If you live in Northeast Ohio, you’ve probably heard of Bessie, the Lake Erie Monster. You may have drunk an IPA called Lake Erie Monster, which is produced by the Great Lakes Brewing Co. of Cleveland. Or you may have watched the Lake Erie Monsters, a minor league hockey team that plays in Quicken Loans Arena. But have you ever seen the Lake Erie Monster in real life?
We all remember our favorite teachers. We tuck their small acts of kindness away in basements or in attic boxes: red-penned lines of encouragement, our worth acknowledged. We remember their handwriting and the wooden, waxy smell of their classrooms. Many of us continue to do good work in their names, and this is especially true of individuals who later became teachers themselves.
In Appalachia, shifting political winds have forced Republican lawmakers to expand Medicaid. Could this be the start of a trend?
Mary White had noticed her knee hurting on and off for a while before she blew it out last October. “I turned around to go down the steps after I locked the door, and it kicked out the side and tore that ligament in there,” she said. White, who turns 64 in August, does not have health insurance. Her husband is on Social Security and Medicare, and between that and her slightly better-than-minimum-wage income at the Binns-Counts Community Center in Clinchco, Virginia, White doesn’t quite qualify for Medicaid.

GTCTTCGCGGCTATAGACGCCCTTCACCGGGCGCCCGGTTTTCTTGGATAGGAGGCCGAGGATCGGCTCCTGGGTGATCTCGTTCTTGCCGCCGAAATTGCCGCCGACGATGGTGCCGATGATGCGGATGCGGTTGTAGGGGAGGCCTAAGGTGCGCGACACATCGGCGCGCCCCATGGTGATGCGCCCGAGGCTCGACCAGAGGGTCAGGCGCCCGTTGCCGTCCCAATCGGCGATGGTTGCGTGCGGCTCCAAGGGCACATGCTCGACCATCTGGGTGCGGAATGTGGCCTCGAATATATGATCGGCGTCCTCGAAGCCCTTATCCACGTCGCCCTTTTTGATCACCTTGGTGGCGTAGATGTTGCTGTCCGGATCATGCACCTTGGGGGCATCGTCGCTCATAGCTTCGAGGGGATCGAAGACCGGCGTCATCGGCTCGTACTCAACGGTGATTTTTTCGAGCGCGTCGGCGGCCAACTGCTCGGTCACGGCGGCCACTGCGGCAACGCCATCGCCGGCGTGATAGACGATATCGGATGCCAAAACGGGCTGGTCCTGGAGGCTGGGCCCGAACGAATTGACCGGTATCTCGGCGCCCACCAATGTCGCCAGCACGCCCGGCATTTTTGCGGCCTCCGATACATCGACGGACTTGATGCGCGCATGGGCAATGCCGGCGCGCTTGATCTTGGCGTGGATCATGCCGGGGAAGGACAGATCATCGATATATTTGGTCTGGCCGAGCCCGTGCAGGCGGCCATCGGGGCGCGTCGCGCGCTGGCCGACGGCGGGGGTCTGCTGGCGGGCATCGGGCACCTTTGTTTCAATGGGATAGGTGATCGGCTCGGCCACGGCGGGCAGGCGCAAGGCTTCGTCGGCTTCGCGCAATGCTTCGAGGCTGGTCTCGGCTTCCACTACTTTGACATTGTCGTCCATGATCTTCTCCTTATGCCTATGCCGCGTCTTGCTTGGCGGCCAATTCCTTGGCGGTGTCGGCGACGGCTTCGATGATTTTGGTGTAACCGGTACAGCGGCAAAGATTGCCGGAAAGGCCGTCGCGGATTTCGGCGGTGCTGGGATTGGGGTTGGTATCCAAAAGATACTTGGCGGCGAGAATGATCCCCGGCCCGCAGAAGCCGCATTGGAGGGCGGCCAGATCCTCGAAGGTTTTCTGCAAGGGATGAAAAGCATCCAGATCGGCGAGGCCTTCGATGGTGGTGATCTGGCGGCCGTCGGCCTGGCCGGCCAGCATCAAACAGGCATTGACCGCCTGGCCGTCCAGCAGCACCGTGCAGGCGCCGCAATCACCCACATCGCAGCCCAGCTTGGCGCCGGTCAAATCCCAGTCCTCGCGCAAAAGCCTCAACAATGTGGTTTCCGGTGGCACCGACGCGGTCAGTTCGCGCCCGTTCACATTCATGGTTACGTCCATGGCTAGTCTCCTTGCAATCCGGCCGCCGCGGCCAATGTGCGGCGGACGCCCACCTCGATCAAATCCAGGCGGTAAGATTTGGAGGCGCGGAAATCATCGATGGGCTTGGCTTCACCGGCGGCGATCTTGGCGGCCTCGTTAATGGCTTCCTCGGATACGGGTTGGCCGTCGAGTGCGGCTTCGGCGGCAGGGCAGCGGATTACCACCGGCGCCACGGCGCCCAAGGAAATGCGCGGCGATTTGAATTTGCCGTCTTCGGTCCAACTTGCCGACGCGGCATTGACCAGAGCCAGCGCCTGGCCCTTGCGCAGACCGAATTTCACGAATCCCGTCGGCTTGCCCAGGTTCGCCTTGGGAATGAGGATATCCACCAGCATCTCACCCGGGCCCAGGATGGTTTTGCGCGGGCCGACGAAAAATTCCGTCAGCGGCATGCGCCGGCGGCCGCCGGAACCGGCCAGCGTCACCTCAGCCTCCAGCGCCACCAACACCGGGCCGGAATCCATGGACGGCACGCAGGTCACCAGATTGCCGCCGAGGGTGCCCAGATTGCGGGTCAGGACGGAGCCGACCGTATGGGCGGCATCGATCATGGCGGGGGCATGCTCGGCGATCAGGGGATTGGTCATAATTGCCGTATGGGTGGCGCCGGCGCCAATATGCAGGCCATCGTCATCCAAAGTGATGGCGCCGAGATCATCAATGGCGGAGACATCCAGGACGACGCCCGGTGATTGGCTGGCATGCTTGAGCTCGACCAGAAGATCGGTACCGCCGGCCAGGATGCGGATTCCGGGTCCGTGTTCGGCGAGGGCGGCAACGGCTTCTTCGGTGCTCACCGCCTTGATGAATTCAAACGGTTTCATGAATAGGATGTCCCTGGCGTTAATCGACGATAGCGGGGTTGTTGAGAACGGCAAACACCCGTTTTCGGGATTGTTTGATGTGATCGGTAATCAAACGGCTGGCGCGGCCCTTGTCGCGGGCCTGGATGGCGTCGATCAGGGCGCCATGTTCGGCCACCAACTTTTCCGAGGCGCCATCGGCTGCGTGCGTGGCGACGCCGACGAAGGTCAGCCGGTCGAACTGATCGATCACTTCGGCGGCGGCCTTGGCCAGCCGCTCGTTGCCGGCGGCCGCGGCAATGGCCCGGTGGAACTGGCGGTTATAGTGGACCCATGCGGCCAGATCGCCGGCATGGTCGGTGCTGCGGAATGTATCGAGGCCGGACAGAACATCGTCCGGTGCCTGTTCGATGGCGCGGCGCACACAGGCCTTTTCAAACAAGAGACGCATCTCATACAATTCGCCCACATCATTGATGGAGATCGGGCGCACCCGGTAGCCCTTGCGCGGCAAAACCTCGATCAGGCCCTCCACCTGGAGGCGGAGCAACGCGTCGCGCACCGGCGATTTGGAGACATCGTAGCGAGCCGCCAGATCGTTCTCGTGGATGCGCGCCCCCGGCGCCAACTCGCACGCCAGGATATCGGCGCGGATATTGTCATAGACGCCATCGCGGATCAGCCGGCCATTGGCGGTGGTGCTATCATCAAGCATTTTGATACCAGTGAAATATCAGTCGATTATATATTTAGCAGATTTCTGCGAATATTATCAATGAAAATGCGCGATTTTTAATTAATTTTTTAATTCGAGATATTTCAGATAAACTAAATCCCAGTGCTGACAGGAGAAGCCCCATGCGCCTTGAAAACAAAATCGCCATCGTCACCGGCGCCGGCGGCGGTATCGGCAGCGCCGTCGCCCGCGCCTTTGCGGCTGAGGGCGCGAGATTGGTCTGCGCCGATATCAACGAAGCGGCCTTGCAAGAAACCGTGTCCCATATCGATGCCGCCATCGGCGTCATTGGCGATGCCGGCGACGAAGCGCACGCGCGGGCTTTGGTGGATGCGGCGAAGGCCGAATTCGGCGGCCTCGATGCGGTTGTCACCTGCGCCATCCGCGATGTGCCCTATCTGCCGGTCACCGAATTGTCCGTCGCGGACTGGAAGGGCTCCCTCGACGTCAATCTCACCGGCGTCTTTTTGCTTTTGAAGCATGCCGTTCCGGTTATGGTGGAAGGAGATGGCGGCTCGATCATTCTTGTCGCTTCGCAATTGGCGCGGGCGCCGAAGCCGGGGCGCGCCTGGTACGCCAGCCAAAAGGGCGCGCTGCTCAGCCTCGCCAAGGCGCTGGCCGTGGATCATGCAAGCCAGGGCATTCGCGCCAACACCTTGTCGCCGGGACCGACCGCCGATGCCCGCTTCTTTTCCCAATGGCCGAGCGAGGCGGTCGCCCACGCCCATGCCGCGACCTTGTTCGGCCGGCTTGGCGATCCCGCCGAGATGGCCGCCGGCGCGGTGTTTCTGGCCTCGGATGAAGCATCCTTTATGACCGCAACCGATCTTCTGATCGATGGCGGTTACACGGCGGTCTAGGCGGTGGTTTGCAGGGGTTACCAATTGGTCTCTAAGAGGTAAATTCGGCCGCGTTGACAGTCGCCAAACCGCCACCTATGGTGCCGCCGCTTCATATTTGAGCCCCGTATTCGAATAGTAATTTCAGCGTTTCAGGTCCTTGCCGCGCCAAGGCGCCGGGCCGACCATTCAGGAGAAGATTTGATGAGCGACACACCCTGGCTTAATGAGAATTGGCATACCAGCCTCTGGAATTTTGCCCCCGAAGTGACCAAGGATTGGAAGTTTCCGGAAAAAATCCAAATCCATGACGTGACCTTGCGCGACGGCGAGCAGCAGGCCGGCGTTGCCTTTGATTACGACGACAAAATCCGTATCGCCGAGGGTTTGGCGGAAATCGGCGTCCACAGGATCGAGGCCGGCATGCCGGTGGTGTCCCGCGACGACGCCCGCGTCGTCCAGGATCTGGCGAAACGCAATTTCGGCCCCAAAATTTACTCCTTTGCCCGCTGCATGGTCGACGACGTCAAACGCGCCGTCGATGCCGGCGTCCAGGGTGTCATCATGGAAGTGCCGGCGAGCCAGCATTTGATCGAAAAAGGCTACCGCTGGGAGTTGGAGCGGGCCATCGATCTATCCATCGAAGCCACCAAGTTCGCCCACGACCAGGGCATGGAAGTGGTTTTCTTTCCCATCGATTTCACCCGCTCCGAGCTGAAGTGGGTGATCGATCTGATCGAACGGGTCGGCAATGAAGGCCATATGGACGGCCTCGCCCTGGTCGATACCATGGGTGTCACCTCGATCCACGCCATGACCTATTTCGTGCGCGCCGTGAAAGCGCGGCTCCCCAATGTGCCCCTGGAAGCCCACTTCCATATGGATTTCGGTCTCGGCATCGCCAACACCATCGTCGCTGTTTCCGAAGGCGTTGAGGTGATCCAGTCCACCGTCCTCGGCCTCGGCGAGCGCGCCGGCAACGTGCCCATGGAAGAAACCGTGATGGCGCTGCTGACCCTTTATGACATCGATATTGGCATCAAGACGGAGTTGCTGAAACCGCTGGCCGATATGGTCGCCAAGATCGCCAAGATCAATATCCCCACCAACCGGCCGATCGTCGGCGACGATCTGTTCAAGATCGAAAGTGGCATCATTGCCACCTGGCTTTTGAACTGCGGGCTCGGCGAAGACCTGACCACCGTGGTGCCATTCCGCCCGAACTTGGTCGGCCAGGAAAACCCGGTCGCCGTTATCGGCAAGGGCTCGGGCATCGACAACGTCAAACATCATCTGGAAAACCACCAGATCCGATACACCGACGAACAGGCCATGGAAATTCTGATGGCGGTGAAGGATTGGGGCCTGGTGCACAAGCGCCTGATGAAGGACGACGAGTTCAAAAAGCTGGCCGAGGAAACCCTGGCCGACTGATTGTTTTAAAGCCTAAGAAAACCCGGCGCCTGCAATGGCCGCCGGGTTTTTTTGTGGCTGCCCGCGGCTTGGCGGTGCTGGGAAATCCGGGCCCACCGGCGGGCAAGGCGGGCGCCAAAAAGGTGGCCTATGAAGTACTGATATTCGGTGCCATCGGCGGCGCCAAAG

VIEW SLIDESHOW By Jiquanda Johnson Photography by Garrett MacLean April Hawkins sat in an [...]
Seven Years In Indianapolis — An essay from ‘Red State Blues: Stories from Midwestern Life on the Left’
From the forthcoming Belt anthology “Red State Blues: Stories from Midwestern Life on the Left.” By Allison Lynn When I [...]
From Belt Publishing's Folktales and Legends of the Middle West By Edward McClelland, with illustrations by David Wilson Though Pittsburghers [...]
From the forthcoming Belt anthology “Red State Blues: Stories From Midwestern Life on the Left” By Dana Aritonovich Uncle George [...]
What compelled West Virginia's teachers to strike in February 2018? How did they organize? What were teachers and allies doing [...]
It’s the Creativity, Stupid: How underdog Rust Belt candidates are connecting with voters through highly creative, and occasionally funny campaign ads
By Adam K. Raymond Two days ahead of last month’s primary elections in Illinois, Democratic State Senator Daniel Biss, a [...]
Milwaukee! We need your stories! Belt Publishing will be compiling an anthology of essays, stories and poems about Milwaukee in [...]
By Lauren Sieben On a Saturday morning in early February, with six inches of snow covering the ground and temperatures [...]
Meet us in St. Louis The St. Louis Anthology Call for Submissions Belt Publishing will be compiling an anthology of [...]